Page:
With the NBA trade deadline just days away, the team under the brightest spotlight once again is the Cleveland Cavaliers.
After one of the most embarrassing performances of the year Saturday against Houston, it is now painfully obvious the team is in a world of trouble. The defense is ranked 26th in the league, allowing 109.5 ppg. Teams are shooting a sky-high 54.1 percent against them.
The question, of course, is how they improve this mess. With their nightmarish cap situation, it was believed they may have to do so via a trade.
However, making an impact trade that will put them in position to compete for a championship – and keeping LeBron James in Cleveland this summer – might be near impossible at this point.
This was proved by the lackluster package they were reportedly willing to offer the Clippers for DeAndre Jordan, according to USA Today’s Sam Amick. Amick reports that Cleveland is only willing to offer their own 2018 first-round pick (not the Brooklyn pick) and “unwanted” contracts.
While the package they are willing to offer at first glance seems cheap, that is actually the best they can offer at this time. What else could they even include in a package that is desirable to a team? Kevin Love is the definition of untradable with a laundry list of injuries to go along with a dreadful contract. Isaiah Thomas is coming off a serious hip injury, is playing very poorly in a contract year, and cannot guard 85 percent of the league. The rest of the roster is filled with a bad combination of injury history, age, talent, and potential.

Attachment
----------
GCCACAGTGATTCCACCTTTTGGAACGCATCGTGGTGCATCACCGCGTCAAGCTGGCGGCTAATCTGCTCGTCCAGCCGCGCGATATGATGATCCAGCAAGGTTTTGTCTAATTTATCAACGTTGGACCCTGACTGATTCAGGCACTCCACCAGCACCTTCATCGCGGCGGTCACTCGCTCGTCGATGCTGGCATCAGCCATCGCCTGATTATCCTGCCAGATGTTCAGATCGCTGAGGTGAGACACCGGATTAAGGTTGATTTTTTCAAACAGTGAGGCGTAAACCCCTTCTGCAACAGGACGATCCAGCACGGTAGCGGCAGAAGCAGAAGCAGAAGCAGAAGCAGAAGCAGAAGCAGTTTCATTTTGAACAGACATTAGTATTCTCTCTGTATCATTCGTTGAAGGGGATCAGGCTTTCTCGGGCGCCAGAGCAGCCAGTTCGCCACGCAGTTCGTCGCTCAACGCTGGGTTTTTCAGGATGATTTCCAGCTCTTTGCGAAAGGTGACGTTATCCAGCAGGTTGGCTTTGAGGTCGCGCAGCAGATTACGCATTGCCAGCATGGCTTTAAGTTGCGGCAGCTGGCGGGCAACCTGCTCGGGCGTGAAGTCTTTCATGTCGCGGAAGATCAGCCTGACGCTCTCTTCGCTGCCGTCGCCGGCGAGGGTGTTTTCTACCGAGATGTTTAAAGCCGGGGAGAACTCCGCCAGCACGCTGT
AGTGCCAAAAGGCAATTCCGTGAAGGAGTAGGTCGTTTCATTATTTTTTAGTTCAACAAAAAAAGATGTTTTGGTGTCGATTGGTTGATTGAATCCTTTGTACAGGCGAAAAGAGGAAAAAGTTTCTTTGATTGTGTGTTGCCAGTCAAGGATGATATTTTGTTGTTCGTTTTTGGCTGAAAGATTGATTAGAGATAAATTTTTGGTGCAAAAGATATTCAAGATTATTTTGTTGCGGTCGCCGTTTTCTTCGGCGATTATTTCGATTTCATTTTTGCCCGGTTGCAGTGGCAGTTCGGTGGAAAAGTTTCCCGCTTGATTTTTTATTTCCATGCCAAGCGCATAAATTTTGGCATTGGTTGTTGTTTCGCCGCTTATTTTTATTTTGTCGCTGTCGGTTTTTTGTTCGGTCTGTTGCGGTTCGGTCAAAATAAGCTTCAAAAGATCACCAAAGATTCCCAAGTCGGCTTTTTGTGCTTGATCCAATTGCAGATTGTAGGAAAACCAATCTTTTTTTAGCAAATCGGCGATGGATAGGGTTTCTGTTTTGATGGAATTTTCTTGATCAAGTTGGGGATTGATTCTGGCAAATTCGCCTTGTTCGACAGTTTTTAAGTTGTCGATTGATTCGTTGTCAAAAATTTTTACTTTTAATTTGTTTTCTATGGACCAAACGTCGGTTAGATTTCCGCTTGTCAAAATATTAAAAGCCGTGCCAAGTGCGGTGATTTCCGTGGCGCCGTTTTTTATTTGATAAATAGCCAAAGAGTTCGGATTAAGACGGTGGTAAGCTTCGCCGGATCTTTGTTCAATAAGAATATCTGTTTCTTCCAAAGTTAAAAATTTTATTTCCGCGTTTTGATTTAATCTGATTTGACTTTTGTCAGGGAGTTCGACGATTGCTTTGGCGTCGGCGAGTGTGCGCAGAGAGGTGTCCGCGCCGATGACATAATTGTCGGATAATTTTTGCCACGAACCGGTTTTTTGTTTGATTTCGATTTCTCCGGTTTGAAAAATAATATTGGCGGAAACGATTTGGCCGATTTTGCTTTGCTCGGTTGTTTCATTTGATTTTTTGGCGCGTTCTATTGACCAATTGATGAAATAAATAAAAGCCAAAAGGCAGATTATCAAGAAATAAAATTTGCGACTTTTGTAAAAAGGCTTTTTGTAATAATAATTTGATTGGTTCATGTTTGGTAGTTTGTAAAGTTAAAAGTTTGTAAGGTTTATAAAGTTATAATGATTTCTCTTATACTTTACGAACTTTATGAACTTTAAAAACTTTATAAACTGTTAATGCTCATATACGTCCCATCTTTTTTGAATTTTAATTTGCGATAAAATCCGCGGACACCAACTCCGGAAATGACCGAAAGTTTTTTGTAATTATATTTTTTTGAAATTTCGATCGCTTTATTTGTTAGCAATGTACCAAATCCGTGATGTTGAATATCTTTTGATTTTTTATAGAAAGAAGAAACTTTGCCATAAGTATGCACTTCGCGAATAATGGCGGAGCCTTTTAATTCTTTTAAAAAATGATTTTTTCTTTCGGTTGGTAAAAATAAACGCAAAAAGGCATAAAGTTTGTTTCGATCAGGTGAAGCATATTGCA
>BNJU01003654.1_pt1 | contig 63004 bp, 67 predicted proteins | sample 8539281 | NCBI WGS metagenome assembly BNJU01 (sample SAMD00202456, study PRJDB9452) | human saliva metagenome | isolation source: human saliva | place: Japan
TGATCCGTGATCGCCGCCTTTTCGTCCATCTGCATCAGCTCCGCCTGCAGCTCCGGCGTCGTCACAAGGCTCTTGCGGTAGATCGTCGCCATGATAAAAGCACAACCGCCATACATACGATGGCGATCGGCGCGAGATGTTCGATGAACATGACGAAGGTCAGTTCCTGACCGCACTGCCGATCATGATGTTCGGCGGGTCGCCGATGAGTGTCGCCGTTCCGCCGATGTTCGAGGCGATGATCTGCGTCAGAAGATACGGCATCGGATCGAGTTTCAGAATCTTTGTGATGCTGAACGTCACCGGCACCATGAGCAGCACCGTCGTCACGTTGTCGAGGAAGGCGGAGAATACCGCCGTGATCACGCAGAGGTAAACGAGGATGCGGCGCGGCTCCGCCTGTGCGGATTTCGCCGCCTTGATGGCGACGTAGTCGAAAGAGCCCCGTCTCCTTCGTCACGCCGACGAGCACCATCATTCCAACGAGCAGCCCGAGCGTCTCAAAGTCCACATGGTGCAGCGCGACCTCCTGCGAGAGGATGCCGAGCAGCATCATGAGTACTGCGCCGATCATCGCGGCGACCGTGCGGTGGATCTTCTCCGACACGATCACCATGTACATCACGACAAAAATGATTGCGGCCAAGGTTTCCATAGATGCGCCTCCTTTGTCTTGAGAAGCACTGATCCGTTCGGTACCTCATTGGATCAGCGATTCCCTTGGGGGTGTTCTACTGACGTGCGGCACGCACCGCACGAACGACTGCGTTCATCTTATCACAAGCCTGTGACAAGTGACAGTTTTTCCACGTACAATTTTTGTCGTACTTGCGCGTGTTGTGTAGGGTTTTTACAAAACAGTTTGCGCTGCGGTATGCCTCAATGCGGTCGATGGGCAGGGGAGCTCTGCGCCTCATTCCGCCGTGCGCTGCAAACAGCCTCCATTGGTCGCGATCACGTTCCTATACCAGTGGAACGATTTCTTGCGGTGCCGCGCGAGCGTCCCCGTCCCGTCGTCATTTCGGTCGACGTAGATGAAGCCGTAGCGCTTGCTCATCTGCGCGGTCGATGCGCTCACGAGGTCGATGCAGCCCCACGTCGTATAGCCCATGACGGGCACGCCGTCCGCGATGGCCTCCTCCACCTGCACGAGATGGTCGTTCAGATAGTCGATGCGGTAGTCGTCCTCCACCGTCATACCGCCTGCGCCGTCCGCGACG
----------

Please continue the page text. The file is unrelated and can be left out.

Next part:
Amick writes that Cleveland is trying to get rid of the awful contracts of both Tristan Thompson (two years, $36 million remaining) and J.R. Smith (owed $14.7 million next season). To make it even more frustrating in Cleveland, both of the contracts were offered in large part due to (player/head coach/GM) LeBron James’ wishes.
Cleveland’s latest “package” proves that they are essentially stuck and can forget about bringing in a marquee player this season. They will even struggle to strike a deal to bring in an average, rotation player.
If (official) GM Koby Altman wants to make any sensible move before Thursday, he may have to part ways with the Brooklyn pick, but with the uncertain future of LeBron this summer, that would not be a logical move long-term.
As it currently stands, it seems only slightly realistic the slumping, mess of a defense known as the Cleveland Cavaliers will be able to turn this around.